Bowers & Wilkins PX7 headphones review

hccbestbuybadgev3Mark Craven enjoys music on the move – and late-night movies on his sofa – with B&W's smart-looking and sonically superior PX7 headphones

Claiming the top spot in B&W's headphone stable is the PX7, which replace the previous PX. An active noise-cancelling design with high-spec Bluetooth hookup and some neat features, they're arguably worth every penny of their £350 ticket.

The styling and fit is suitably luxe. Colour options are limited to just Space Grey and Silver; both are classy and understated. The outer edges of the earcups and headband are dressed in a fabric wrap, while the arms are made from a woven carbon fibre composite that, says B&W, mimics 'the strength and agility of the fastest vehicles in the world.'

Okay, that sounds a bit OTT, but there's no doubting the look and comfort of these cans. The soft padded earcups and headband won't upset your noggin, and they're tight on your ears, but not too tight. The left and right cups have large L and R indicators on their inside, which is more useful than you might imagine.

Inside each cup sits a 43.6mm driver, the largest the company has ever used in its headphones.

The right cup has a USB input for charging the PX7's battery (rated at 30 hours), plus a power/Bluetooth switch, volume adjustment and a multi-function button for track cycling, etc. On the left is the noise-cancelling selector. Maybe I have clumsy fingers, but I didn't always find controlling these intuitive; it certainly takes a while to get used to how they operate.

B&W's noise-cancelling comes in three flavours – low, auto and high – and the difference between the two extremes is marked. Set to low, extraneous noise is still generally apparent, which might be useful for commuters trying to keep an ear out for a platform change. High, meanwhile, works as advertised, effectively eliminating all but the most honking environmental noises and creating a wonderful sense of intimacy between you and the PX7's sonics.

High, in fact, became my go-to default, preferring to simply lift an earcup when needing to hear something from out there in the real world. Doing this activates the headphones' sensor, pausing what you're listening to. It's a useful feature; an alternative is to hold down the PX7's noise-cancelling button for a couple of seconds, which practically mutes your source.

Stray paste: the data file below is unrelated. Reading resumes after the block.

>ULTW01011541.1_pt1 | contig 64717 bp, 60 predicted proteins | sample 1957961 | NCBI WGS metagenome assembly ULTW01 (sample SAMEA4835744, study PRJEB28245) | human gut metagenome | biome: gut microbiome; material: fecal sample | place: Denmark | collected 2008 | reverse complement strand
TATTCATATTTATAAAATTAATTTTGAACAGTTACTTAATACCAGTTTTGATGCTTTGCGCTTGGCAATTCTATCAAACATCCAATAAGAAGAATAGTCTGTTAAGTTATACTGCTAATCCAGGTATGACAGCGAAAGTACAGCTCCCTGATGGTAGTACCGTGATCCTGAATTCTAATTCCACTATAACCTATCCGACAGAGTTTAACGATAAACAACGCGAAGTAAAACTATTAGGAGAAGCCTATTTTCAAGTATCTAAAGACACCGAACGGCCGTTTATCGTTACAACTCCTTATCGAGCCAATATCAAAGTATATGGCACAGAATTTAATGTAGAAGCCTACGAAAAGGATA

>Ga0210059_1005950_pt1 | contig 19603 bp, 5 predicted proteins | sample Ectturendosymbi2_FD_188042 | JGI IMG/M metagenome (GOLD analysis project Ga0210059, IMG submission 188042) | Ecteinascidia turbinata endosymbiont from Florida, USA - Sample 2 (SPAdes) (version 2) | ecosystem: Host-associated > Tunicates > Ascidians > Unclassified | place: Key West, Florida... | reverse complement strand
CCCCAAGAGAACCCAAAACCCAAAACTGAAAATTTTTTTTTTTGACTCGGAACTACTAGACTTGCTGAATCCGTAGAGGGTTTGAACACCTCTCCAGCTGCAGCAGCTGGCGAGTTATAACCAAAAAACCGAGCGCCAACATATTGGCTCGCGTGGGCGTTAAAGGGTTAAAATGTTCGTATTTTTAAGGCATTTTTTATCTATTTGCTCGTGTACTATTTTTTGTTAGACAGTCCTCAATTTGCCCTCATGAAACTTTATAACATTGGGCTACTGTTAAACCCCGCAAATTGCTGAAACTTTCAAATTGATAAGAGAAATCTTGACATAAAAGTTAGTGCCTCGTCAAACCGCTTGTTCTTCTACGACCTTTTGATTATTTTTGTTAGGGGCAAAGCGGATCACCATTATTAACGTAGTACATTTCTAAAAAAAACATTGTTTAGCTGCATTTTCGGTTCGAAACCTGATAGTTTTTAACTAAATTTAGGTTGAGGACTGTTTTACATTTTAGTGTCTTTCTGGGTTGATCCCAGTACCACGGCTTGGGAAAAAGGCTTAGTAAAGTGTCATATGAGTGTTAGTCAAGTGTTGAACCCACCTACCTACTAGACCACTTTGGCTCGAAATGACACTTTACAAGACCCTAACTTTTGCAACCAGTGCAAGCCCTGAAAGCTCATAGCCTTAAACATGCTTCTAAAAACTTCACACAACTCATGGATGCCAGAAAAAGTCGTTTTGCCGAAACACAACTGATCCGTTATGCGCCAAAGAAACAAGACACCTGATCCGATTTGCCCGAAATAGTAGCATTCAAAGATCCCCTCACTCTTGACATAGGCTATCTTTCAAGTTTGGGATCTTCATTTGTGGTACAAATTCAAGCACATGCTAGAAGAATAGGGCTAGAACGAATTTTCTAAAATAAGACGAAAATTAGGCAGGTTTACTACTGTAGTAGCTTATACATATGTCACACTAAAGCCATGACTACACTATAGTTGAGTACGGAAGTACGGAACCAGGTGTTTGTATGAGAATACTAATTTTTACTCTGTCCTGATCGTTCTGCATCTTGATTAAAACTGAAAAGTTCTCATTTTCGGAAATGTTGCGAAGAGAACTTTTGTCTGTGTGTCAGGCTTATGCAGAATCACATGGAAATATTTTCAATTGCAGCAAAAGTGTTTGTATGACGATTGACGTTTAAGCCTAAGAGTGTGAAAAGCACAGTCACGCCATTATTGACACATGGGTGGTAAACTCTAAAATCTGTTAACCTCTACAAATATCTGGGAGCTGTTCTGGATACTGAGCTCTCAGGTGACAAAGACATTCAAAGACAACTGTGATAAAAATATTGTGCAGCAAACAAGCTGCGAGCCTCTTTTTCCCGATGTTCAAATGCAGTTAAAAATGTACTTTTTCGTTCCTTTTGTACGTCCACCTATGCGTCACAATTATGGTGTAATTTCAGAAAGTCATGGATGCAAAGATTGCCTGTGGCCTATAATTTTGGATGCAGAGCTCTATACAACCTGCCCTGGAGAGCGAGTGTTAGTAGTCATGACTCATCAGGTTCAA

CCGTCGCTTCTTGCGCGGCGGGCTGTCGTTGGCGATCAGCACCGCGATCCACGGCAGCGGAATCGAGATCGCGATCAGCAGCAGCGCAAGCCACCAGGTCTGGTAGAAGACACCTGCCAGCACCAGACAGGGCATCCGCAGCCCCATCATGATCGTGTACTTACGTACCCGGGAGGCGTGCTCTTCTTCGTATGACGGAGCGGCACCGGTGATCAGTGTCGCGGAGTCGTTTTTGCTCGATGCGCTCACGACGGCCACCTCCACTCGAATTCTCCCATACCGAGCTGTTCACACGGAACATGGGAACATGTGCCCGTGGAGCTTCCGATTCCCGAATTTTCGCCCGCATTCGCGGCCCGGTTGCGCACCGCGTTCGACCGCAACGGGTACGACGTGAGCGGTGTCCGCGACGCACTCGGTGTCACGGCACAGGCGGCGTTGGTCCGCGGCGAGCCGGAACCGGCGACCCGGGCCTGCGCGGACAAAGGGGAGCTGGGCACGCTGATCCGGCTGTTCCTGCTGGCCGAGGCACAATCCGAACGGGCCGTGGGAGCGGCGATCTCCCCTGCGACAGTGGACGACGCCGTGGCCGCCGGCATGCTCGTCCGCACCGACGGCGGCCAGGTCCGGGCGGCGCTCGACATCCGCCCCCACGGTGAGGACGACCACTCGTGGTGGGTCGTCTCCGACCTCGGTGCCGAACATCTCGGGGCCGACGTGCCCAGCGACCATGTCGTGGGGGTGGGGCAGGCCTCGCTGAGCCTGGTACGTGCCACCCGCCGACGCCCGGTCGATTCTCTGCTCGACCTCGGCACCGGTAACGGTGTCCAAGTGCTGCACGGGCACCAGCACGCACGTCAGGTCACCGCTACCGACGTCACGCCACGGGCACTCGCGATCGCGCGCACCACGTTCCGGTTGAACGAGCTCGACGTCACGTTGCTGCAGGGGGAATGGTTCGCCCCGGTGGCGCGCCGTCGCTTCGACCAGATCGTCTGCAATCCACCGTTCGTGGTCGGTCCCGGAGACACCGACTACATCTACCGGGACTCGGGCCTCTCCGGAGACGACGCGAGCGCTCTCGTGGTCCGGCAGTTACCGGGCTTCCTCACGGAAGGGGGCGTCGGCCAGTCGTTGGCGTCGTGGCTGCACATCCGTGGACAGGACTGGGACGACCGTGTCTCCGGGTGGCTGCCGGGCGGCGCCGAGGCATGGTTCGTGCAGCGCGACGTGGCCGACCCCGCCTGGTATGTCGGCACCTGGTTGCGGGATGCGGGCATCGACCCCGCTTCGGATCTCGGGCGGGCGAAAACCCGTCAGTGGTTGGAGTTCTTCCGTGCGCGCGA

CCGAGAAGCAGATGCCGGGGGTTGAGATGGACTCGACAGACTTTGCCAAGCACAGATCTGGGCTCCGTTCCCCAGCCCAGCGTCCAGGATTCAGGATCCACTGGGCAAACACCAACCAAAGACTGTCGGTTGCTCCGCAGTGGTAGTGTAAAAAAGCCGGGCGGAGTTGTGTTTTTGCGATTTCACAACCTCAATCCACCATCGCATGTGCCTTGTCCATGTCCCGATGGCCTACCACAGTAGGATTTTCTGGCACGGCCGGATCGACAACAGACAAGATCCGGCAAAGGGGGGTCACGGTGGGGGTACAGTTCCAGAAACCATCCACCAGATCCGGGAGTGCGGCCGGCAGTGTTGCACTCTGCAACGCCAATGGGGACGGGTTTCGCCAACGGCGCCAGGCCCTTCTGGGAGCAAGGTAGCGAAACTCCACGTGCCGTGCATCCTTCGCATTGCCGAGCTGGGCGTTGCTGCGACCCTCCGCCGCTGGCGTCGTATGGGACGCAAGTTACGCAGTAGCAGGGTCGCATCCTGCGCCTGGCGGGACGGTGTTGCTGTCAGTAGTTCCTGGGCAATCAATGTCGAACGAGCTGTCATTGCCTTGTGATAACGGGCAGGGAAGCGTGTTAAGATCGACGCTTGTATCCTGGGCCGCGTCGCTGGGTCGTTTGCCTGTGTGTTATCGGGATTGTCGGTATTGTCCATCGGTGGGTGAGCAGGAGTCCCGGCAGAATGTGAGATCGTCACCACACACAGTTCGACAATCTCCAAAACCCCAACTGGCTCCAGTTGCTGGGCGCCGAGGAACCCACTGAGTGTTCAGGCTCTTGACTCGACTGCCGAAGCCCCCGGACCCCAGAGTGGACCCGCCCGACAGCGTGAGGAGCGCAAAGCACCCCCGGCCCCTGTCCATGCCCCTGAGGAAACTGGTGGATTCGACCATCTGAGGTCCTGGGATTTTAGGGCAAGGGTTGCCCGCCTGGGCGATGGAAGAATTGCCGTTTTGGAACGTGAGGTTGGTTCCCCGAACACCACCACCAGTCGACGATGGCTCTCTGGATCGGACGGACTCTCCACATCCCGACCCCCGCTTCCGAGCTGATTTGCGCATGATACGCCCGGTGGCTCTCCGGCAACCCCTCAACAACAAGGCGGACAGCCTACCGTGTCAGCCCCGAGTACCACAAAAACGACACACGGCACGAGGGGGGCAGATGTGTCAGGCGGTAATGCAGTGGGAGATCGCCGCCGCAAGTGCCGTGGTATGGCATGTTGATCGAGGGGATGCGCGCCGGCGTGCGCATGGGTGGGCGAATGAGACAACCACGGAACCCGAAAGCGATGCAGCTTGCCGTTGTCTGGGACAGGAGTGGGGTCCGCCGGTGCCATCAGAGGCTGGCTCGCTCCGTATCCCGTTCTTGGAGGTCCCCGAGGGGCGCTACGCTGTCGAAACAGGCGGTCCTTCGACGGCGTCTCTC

When It All Goes Right
Streaming from Tidal via a Moto G6 smartphone finds the B&W PX7s in good voice (although I was unable to sample the cans' aptX Adaptive codec compatibility).

The synthetic low-end elements of Chase and Status' All Goes Wrong sound phenomenally deep and purposeful, giving the track a largescale, symphonic feel. Yet the PX7s aren't only focused on bass bluster, like so many (more affordable) 'phones. Detail retrieval and soundstaging is excellent, conveying the track's playful production and multi-layered vocals. There's not a hint of treble harshness, either.

Stoned Soul Picnic by Laura Nyro, one of the more interesting mixes on Tidal's 360 Reality Audio playlist, is altogether more mellow, with gentle percussion and piano chords. Yet the PX7s deliver the pin-point soundstaging the format promises.

Used wirelessly with a Denon AVR-X1600H (the cans' hardshell carry case includes a cable if you every find yourself out of juice), these closed-back B&Ws seem tailor-made for movie replay. Their broad frequency range, precision and scale bring out the drama of Aquaman's ferocious soundmix, and they successfully run the gamut from powerful to delicate. Sat on my sofa, cable-free, I soon became immersed in the onscreen action, ears tickled by steered FX and centralised dialogue.

Overall, these are strikingly accomplished. Comfortable, lightweight, feature-packed and brilliant with movies and music. A must-audition if you want to cut the cord.

HCC Verdict


Price: £350

We say: Master the earcup controls and these headphones reward with a premium performance to match their smart design.

Overall: 5/5


Drivers: 2 x 43.6mm full-range
Design: Over-the-ear, closed-back
Frequency Response (Claimed): 10Hz-30kHz
Active Noise Cancelling: Yes
Bluetooth: Yes. v5.0 with aptX, aptX HD, aptX Classic and aptX Adaptive
Weight: 310g

Features: Lithium-ion battery (30 hours claimed with Active Noise Cancelling); 15-minute charge for 5 hours battery (claimed); USB charging port; 3.5mm connection; carry case; wear detection sensor; 3.5mm cable